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A Raucous Year of Eating Locally, Part 2: She Said
There are two sides to every story, and here’s mine on how this all began: James always carries things one step further than your typical person.
If James decides that materialism is a problem in modern society, well, he won’t shop. It’s embarrassing at times. Like when the soles of his favorite brown shoes had worn into stubby flaps. One afternoon, as he dug in his pocket to give a panhandler some change, the guy said, “Keep it, man. You look like you need it.”
So when James said, as we sat eating breakfast, “Let’s eat only local food for one year,” my arm froze before I could deliver my forkful of syrup-slathered French toast to my mouth. His pale blue eyes with their sweet Finnish tilt looked so seriously at me, so expectant, excited, hopeful—and challenging.
Is this going to be one of those shoes-that-hoboes-pity kind of projects? I asked myself.
That afternoon, though, I found myself flipping through the gardening catalog, pausing on vegetables I’d never considered before. French Breakfast Radish (a radish for breakfast?), an old-fashioned or “heritage” variety that can be planted in March on the West Coast and matures in twenty-five to thirty days. Komatsuna, a Japanese green also known as mustard spinach; sow in March, twenty-one days to maturity. Arugula, thirty to forty days. I could feel myself giving in.
The next thing you know, I was eating a whole lot of latkes.
Within days we had homed in on the humbler cold-weather harvest: root crops and hardy winter greens. James is the household cook—so good in the kitchen that I’ve never had an incentive to try—and bore the burden of creating the new menus.
Breakfast might be potato and parsnip fritters made with free-range eggs. For lunch, colcannon, the sexed-up name the Irish give to mashed potatoes with kale or cabbage. He would try to surprise me at dinner: some golden rutabaga, maybe, with grated raw beet and goat cheese salad, and sunchokes scalloped in milk. In the first weeks we ate a lot of borscht.
For amber waves of grain, and sinner’s salt
I had never stopped to consider that flour might not be available. Most of the foods we had to do without were obvious enough—like oranges and mangoes—but others seemed like whims of an invisible economy.
Our first shopping trips around town revealed that there were no local cooking oils; we would have to get by with butter. Vancouver’s sugar factory got its sugar beets from the Prairies and raw cane from the tropics. No one seemed to grow tea around here or, James realized with despair, barley for beer.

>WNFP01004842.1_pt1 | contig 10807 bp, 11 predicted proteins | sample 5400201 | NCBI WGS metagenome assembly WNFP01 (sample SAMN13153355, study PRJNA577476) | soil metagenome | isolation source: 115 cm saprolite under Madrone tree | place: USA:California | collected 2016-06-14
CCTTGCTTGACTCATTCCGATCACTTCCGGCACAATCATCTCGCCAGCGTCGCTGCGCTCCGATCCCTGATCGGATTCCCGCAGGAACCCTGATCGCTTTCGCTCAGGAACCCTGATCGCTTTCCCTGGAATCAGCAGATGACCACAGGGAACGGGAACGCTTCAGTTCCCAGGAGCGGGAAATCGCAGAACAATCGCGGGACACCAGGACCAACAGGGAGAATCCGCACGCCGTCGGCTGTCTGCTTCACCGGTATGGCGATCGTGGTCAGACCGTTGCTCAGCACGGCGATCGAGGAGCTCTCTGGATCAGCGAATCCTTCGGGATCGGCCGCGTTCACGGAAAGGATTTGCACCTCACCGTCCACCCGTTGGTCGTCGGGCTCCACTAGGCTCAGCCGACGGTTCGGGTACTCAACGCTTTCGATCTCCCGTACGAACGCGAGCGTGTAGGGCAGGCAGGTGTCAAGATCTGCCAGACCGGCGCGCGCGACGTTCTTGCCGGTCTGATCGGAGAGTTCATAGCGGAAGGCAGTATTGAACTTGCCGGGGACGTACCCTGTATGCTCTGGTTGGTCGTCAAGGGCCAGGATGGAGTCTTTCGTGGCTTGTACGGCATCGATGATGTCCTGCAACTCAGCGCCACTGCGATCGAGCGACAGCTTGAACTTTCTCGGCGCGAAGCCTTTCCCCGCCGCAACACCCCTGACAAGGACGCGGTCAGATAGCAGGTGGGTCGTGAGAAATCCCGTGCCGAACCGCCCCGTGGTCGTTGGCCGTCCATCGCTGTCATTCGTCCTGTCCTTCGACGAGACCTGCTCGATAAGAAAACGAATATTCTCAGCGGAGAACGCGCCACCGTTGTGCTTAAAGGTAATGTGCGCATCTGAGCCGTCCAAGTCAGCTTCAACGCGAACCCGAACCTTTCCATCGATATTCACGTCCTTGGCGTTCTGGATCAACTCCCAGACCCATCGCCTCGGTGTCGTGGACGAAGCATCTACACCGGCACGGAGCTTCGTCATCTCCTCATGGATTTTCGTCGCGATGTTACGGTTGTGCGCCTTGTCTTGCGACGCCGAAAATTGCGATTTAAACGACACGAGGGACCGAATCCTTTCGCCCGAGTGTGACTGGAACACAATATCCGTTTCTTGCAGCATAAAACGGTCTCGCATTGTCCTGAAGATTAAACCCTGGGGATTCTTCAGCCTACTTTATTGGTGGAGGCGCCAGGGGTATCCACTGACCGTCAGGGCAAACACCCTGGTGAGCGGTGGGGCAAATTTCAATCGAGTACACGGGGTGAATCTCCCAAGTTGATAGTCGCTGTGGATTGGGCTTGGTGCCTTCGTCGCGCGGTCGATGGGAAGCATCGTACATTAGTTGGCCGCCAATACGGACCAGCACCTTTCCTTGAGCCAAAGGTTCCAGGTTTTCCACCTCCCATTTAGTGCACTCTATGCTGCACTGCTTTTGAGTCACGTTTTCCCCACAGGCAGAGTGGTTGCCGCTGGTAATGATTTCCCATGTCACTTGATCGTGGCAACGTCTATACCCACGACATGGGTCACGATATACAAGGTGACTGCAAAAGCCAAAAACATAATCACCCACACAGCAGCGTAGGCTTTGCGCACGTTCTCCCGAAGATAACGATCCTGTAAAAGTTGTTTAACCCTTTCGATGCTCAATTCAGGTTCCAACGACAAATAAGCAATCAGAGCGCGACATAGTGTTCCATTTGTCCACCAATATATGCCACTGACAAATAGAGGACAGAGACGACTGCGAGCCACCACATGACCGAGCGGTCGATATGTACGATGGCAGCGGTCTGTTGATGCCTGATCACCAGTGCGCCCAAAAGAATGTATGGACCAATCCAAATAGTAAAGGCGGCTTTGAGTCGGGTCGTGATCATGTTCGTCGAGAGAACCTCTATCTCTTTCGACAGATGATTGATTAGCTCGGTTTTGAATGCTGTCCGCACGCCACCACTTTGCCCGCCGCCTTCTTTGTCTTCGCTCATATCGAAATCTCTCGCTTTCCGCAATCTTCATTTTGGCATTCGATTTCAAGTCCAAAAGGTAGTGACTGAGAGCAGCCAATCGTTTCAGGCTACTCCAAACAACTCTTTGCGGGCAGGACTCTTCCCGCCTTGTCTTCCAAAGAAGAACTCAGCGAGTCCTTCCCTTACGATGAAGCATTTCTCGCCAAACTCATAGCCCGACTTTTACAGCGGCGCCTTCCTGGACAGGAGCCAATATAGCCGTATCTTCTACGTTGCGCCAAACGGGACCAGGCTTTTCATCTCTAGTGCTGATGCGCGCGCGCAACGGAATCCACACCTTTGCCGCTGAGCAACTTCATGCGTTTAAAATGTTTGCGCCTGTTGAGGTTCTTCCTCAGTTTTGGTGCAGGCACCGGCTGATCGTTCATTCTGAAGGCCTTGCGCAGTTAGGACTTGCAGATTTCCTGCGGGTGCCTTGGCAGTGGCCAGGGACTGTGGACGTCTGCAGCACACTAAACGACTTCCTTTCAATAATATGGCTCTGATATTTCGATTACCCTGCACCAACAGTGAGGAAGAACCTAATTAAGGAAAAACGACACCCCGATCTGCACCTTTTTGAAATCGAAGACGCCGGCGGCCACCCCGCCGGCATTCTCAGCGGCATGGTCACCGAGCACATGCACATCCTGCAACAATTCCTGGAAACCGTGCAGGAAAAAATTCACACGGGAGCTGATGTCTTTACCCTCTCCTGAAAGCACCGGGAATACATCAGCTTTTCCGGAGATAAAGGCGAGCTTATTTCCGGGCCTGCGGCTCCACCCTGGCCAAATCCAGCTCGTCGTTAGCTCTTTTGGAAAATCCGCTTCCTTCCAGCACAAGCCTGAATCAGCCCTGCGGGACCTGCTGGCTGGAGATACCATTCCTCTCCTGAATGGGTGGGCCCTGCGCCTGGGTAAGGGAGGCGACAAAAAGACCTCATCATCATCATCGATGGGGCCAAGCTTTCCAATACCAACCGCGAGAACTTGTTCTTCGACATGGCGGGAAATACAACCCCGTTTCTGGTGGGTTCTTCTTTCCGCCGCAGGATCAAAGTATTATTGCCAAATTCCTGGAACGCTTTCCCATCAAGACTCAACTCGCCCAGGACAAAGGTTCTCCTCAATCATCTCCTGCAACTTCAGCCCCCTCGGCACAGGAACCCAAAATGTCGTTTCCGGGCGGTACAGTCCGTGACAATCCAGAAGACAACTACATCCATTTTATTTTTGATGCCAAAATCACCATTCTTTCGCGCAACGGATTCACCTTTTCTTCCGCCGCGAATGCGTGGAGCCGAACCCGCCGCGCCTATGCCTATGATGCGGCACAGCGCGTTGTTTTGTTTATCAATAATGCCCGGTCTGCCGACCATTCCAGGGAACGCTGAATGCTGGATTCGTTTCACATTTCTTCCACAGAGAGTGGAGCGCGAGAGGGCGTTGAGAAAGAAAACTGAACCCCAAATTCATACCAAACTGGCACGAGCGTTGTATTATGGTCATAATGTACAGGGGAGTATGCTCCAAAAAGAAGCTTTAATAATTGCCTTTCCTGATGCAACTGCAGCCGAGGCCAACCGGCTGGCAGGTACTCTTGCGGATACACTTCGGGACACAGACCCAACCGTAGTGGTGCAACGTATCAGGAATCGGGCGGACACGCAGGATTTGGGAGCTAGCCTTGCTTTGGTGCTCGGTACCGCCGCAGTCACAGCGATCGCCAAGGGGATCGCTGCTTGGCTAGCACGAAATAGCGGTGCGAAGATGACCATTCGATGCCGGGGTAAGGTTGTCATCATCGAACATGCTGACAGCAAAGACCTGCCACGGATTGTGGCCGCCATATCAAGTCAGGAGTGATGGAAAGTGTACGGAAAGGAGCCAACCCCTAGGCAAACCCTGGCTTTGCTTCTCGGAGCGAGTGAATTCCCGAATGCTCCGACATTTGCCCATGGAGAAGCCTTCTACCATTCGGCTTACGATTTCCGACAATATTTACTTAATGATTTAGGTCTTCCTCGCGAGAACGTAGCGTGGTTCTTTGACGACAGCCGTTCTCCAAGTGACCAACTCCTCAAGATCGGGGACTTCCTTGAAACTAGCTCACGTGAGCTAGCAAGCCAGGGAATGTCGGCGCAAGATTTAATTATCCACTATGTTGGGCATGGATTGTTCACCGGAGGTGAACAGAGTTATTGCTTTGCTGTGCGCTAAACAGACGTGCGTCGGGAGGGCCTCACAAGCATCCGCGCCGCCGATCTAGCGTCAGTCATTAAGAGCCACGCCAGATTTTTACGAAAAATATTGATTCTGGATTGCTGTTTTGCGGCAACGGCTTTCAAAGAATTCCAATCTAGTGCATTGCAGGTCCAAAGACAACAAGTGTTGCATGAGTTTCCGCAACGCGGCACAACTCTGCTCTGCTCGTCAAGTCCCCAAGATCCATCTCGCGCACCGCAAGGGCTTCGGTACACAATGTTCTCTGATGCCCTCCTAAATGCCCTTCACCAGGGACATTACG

I mournfully placed back on the shelf the bags of rice labeled “product of Thailand” or “proudly grown in California”; we used to eat rice nearly every day. There was no pepper and no salt.
No salt? It was only the staple seasoning of the entire world. I could taste it in the air, but couldn’t buy it in a box. We would have to ration the two-pound bag of Oregon sea salt that was already in our cupboard. We dubbed it “sinner’s salt.”
More than anything, I kept coming back to the wheat. It is the staff of life, present at every meal in one way or another. I had assumed it grew everywhere, too. But of course: my mental images of late-afternoon light falling on golden fields of grain were all from my childhood on the Canadian Prairies, or from long holiday drives through the American plains. Now I lived in a mountain landscape drenched with rain.
My hopes soared when, scouring a health-food store, I found a brown bag labeled Anita’s Organic Grain & Flour Mill, which was located about 60 miles up the Fraser River Valley. I called as soon as I got home, and reached Anita herself. She gently explained that her nearest grain suppliers were 800 miles away by road. She sounded sorry for me. Would it be a year until I tasted a pie?
The ugly (2,500 mile) American diet
Apple trees are a familiar sight in Vancouver backyards—the city is at the point of a triangle formed by the great apple-growing regions … Yet these apples were being edged out of local supermarkets. What happened to the fruits of our region? Don’t apples store for months if kept cool?